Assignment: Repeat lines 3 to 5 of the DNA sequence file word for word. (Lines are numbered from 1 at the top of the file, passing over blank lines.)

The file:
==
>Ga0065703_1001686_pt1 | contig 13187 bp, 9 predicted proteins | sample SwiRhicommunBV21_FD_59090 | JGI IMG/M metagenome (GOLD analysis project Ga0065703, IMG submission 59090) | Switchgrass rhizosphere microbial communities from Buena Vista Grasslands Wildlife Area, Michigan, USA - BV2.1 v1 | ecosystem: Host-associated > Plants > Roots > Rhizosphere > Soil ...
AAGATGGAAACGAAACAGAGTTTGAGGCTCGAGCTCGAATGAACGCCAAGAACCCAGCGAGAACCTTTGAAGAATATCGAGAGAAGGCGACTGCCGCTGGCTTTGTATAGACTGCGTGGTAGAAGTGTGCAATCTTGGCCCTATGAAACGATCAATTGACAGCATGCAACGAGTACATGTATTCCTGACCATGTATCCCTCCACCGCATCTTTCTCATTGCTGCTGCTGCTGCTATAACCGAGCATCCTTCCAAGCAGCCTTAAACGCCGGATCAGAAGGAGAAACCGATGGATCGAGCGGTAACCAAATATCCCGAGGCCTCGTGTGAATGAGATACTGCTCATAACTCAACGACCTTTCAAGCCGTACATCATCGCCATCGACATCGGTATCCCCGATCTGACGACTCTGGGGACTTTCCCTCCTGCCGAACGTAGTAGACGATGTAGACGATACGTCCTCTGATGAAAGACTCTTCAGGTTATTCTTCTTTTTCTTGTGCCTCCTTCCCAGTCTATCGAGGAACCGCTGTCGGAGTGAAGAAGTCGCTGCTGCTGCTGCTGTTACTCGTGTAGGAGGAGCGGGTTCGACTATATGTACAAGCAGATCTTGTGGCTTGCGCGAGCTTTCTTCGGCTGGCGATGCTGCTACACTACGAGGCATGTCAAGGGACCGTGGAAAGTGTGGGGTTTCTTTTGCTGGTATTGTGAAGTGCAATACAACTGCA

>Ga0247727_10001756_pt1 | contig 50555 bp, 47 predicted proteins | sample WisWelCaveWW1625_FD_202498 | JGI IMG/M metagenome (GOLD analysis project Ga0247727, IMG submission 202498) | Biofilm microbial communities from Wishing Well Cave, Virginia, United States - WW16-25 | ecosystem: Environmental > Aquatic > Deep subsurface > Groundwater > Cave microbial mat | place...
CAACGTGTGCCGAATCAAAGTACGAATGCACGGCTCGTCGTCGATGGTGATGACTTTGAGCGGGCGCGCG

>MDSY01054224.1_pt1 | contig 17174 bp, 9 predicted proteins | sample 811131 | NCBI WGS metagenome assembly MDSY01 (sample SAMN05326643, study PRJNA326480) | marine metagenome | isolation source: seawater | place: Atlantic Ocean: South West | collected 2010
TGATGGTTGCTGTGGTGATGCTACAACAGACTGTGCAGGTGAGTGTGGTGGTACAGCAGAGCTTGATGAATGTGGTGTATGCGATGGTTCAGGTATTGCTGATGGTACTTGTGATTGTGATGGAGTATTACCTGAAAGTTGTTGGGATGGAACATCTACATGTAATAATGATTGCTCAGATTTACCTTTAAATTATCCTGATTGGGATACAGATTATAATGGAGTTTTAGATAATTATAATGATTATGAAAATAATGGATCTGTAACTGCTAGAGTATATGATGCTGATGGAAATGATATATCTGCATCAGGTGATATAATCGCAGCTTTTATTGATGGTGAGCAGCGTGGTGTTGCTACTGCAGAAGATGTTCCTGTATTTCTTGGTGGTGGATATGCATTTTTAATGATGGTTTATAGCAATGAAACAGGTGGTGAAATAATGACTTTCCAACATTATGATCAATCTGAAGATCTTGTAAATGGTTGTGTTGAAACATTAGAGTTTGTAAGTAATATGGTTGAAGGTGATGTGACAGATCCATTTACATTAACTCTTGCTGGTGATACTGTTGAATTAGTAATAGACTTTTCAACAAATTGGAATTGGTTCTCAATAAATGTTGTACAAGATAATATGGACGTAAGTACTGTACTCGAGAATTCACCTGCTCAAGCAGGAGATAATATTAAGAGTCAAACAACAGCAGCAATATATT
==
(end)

>Ga0247727_10001756_pt1 | contig 50555 bp, 47 predicted proteins | sample WisWelCaveWW1625_FD_202498 | JGI IMG/M metagenome (GOLD analysis project Ga0247727, IMG submission 202498) | Biofilm microbial communities from Wishing Well Cave, Virginia, United States - WW16-25 | ecosystem: Environmental > Aquatic > Deep subsurface > Groundwater > Cave microbial mat | place...
CAACGTGTGCCGAATCAAAGTACGAATGCACGGCTCGTCGTCGATGGTGATGACTTTGAGCGGGCGCGCG

>MDSY01054224.1_pt1 | contig 17174 bp, 9 predicted proteins | sample 811131 | NCBI WGS metagenome assembly MDSY01 (sample SAMN05326643, study PRJNA326480) | marine metagenome | isolation source: seawater | place: Atlantic Ocean: South West | collected 2010